“Melon” focuses on a particular member of the English aristocracy, showing different facets of him over the course of years, highlighting the different perspectives that one can have as a member of the ruling class. When he is young, he is not the master of his world but instead is watched over by his tutor, Hawkins. Hawkins does not have control over his youthful employer, as might be expected of an older, experienced man: for instance, it is young Hamilton Lindsay who dictates the route of their trip, telling Hawkins where they are to go without asking his permission. At the same time, Lindsay is not autonomous but must rely on Hawkins’s guidance, even if he does so begrudgingly. At this point of his life, he is trying to understand the social order by affecting a knowing tone that does not sound entirely convincing. He tells his cousin Evelina his views about “the people of quality” and the “common people” in France and how they compare to comparable social classes in England. Still, when he sees a man beat another man like a horse, it is so beyond his experience that he cannot explain it.
Fifteen years later, Sir Hamilton, now an estate holder, has grown into a comfortable aristocrat. He is so secure with his servants that he does not feel the need to actively enforce the differences between the social classes; he is not worried about allowing them to play as equals to him on the cricket field. More significantly, he does not concern himself at all about politics, feeling that his hobby, cricket, is more important. His unshaken faith in his own entitlement makes him sure that his rank and privilege will remain constant.
By the end of the story, Sir Hamilton Lindsay is an example of the powerless, clueless aristocracy that the social revolutions of the late eighteenth century attempted to cast aside. He is kept from knowing how powerless he is by a new ruling class that still has some respect for his type. He is allowed to have his wife come and live with him in captivity and is told that he may be useful in a prisoner trade, justifying his existence. Because he has known mostly leisure for his whole life, his only point of reference is his favorite leisure activity, cricket.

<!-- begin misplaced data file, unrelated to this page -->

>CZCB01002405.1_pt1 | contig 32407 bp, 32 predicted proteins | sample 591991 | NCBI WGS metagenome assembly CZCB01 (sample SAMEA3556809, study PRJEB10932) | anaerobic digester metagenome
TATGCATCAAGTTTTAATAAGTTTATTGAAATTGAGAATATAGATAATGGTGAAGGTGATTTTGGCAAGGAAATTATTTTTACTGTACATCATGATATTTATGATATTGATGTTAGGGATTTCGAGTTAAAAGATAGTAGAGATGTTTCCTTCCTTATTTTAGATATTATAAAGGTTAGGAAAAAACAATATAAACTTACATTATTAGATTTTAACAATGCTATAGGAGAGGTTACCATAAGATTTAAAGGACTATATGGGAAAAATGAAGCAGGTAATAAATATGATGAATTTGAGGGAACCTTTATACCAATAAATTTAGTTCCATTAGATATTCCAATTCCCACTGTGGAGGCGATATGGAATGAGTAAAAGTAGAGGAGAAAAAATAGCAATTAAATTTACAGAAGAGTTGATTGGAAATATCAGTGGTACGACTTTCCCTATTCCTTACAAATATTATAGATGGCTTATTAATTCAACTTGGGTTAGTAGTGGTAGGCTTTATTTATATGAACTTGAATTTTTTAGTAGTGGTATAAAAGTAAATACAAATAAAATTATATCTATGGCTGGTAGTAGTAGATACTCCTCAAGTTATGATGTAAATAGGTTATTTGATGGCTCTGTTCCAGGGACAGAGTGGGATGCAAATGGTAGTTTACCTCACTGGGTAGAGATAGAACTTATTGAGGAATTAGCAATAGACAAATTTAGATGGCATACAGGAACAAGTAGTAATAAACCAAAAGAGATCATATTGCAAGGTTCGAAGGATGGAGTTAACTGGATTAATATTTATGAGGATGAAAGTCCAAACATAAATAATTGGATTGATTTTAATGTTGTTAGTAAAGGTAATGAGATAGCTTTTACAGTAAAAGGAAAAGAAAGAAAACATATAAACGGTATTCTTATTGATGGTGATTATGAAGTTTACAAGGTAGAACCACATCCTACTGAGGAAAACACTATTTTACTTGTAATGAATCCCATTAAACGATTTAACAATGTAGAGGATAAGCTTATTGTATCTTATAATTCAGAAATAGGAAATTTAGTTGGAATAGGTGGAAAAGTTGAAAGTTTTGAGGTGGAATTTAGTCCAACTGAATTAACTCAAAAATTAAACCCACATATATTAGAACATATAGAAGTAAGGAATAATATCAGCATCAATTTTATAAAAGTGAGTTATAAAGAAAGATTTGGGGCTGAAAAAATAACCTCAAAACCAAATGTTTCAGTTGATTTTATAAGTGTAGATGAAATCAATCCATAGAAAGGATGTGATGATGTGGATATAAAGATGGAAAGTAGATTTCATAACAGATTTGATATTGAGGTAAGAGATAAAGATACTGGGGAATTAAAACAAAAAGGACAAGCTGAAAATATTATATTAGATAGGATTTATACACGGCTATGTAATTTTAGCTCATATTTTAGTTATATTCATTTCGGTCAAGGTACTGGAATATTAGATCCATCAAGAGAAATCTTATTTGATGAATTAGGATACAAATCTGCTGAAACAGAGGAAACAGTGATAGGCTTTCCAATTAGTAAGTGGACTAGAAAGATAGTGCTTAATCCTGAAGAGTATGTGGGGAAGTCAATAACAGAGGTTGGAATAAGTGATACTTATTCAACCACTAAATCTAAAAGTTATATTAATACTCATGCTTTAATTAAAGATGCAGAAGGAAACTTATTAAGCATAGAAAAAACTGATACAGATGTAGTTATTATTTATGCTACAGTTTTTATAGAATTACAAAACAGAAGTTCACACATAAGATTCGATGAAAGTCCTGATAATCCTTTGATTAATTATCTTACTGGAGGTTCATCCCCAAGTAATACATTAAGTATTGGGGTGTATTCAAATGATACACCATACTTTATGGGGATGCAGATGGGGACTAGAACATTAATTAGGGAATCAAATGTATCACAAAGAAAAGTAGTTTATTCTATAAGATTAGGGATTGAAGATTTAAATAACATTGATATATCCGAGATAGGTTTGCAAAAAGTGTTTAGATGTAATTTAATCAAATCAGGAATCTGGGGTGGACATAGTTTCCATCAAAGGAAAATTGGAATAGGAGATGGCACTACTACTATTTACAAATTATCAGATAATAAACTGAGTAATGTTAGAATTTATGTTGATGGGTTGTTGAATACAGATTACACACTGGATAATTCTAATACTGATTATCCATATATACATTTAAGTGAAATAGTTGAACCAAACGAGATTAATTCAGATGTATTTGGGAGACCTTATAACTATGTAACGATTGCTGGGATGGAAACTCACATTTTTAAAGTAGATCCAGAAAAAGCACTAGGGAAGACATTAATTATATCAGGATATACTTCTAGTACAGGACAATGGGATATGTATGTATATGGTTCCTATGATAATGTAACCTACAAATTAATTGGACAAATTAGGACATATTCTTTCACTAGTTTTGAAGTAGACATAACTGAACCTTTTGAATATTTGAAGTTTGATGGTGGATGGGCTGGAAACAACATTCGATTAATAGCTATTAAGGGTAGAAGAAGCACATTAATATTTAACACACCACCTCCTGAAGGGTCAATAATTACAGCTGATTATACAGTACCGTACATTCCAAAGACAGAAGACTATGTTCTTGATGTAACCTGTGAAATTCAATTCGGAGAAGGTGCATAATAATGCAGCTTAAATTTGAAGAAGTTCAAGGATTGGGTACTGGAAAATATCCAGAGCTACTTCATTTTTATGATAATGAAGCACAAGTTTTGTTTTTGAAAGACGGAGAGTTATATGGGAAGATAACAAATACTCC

One reason that Sir Hamilton Lindsay cannot comprehend the political reality of the coming French Revolution is that he focuses obsessively on cricket. Because of this obsession, he fails to see the importance of the historic events occurring around him. He does not properly understand his wife’s concern about his proposed trip into France at a time when mobs are rising up against the nobility, interpreting her objection as prompted by a dislike of his favorite sport. He does not note the evacuation of French aristocrats, but he does note that his friend, the Duke of Dorset, has missed the cricket season for the first time in years. At the end of the story, as Sir Hamilton looks back on the events, he asserts the naïve belief that the whole revolution could have been avoided by a good cricket match.
To some extent, his final theory might be more than just the enthusiasm of a man with an obsession. While England has a class system at the time of this story, the ruling class’s obsession with cricket overrides some of its more conservative members’ commitment to hierarchy. On the cricket field, noblemen commingle with servants and come to recognize them as people. In a perfect world, such an obsession might have caused the French aristocracy to mix with the peasantry and have created a sense of familiarity between the two sides that may have prevented bloodshed.